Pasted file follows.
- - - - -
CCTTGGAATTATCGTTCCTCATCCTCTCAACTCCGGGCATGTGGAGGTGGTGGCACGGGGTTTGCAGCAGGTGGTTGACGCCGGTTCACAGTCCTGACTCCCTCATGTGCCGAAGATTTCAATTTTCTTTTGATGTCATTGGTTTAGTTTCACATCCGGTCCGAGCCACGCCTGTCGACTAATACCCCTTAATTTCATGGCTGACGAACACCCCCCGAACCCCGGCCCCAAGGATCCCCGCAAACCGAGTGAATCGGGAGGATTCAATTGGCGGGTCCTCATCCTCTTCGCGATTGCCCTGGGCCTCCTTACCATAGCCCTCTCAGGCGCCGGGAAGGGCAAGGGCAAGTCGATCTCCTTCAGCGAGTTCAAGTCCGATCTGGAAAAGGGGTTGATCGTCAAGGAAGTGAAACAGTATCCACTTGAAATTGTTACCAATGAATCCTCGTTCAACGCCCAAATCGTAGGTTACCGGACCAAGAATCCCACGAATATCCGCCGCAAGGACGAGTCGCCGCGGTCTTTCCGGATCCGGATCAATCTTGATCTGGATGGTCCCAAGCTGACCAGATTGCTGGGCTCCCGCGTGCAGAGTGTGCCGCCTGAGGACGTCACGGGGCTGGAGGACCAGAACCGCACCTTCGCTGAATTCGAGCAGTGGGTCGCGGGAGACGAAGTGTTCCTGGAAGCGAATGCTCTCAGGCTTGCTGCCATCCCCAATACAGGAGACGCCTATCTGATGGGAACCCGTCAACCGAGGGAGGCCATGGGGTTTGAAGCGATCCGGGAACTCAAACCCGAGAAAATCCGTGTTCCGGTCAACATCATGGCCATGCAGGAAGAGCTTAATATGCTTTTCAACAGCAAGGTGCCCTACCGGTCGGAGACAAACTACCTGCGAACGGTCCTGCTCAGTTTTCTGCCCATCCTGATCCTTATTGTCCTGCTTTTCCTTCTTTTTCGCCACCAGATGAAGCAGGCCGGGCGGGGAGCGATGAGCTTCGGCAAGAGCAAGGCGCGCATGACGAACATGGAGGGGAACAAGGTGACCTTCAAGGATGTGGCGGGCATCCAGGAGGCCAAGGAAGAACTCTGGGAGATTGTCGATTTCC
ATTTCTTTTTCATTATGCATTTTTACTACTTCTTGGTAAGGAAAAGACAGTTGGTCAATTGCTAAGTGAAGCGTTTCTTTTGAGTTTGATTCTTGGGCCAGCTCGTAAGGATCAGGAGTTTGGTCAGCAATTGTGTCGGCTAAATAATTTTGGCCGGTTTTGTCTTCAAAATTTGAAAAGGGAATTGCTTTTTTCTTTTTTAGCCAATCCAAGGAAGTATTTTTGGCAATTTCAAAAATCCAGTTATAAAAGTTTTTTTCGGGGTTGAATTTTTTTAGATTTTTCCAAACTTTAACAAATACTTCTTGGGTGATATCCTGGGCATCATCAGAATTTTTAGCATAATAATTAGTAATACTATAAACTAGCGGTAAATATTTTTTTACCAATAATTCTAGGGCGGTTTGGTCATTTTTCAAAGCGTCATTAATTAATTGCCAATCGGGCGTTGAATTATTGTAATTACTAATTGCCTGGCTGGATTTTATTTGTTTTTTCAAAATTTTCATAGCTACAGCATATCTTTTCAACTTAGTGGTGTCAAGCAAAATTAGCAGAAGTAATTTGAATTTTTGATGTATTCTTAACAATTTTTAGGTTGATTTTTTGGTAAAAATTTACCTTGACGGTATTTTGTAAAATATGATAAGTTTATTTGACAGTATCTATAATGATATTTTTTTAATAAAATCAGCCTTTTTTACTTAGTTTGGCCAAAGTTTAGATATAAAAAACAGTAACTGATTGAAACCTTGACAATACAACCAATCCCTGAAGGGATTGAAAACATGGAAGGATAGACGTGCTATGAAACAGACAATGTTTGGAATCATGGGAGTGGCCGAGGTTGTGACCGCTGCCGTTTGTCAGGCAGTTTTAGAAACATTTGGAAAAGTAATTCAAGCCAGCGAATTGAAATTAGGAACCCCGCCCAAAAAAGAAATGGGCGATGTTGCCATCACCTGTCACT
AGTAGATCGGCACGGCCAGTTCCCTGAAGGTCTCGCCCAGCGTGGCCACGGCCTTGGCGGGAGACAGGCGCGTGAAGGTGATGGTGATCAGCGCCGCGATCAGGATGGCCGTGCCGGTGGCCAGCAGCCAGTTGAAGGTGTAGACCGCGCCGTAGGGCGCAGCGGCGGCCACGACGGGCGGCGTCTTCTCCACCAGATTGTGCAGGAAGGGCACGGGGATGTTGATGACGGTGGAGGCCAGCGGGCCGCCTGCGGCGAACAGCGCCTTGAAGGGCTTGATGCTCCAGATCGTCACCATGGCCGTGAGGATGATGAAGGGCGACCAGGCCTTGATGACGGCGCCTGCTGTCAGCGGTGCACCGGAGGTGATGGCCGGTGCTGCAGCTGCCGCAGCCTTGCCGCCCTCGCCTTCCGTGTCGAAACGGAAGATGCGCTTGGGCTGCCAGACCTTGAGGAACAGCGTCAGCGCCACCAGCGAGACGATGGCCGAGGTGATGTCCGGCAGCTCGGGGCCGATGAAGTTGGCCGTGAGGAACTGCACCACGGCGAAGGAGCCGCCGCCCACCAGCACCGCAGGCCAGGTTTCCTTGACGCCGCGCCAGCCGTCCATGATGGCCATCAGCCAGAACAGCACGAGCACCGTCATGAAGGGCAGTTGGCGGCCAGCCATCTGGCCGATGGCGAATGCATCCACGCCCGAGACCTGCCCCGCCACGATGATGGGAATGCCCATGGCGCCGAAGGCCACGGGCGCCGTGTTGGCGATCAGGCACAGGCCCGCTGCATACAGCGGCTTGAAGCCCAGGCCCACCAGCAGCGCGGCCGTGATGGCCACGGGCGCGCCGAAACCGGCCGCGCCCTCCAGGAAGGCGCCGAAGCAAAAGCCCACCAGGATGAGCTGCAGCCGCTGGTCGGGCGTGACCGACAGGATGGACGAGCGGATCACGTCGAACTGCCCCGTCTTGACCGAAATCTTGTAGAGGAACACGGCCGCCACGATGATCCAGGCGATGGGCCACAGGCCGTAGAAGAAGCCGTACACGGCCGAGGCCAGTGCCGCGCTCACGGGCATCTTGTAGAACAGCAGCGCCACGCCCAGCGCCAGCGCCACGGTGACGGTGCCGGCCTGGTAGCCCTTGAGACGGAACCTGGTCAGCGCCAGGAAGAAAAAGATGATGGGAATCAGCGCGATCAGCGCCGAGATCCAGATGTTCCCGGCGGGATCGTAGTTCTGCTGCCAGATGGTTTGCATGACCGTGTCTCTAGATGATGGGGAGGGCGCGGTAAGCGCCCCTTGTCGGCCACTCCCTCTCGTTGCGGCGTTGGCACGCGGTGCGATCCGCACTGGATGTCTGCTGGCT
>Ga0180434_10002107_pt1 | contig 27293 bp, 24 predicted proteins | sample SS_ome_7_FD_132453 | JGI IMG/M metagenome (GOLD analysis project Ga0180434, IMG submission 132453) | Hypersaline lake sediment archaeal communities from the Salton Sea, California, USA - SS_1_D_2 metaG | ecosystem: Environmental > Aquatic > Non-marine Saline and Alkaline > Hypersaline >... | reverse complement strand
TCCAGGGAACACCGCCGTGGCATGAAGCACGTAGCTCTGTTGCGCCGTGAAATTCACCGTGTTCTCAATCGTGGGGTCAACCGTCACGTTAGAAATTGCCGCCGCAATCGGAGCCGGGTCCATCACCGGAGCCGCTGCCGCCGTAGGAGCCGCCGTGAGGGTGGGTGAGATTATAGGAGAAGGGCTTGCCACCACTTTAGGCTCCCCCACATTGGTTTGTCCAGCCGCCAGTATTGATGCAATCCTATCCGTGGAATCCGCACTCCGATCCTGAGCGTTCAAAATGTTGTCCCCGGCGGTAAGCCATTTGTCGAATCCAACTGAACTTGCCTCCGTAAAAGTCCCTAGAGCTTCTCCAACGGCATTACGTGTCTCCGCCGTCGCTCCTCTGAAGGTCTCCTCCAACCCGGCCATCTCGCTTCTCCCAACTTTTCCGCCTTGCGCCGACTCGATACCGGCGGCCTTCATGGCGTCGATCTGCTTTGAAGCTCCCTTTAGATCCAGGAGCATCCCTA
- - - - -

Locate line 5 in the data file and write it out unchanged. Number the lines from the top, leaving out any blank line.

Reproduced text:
TCCAGGGAACACCGCCGTGGCATGAAGCACGTAGCTCTGTTGCGCCGTGAAATTCACCGTGTTCTCAATCGTGGGGTCAACCGTCACGTTAGAAATTGCCGCCGCAATCGGAGCCGGGTCCATCACCGGAGCCGCTGCCGCCGTAGGAGCCGCCGTGAGGGTGGGTGAGATTATAGGAGAAGGGCTTGCCACCACTTTAGGCTCCCCCACATTGGTTTGTCCAGCCGCCAGTATTGATGCAATCCTATCCGTGGAATCCGCACTCCGATCCTGAGCGTTCAAAATGTTGTCCCCGGCGGTAAGCCATTTGTCGAATCCAACTGAACTTGCCTCCGTAAAAGTCCCTAGAGCTTCTCCAACGGCATTACGTGTCTCCGCCGTCGCTCCTCTGAAGGTCTCCTCCAACCCGGCCATCTCGCTTCTCCCAACTTTTCCGCCTTGCGCCGACTCGATACCGGCGGCCTTCATGGCGTCGATCTGCTTTGAAGCTCCCTTTAGATCCAGGAGCATCCCTA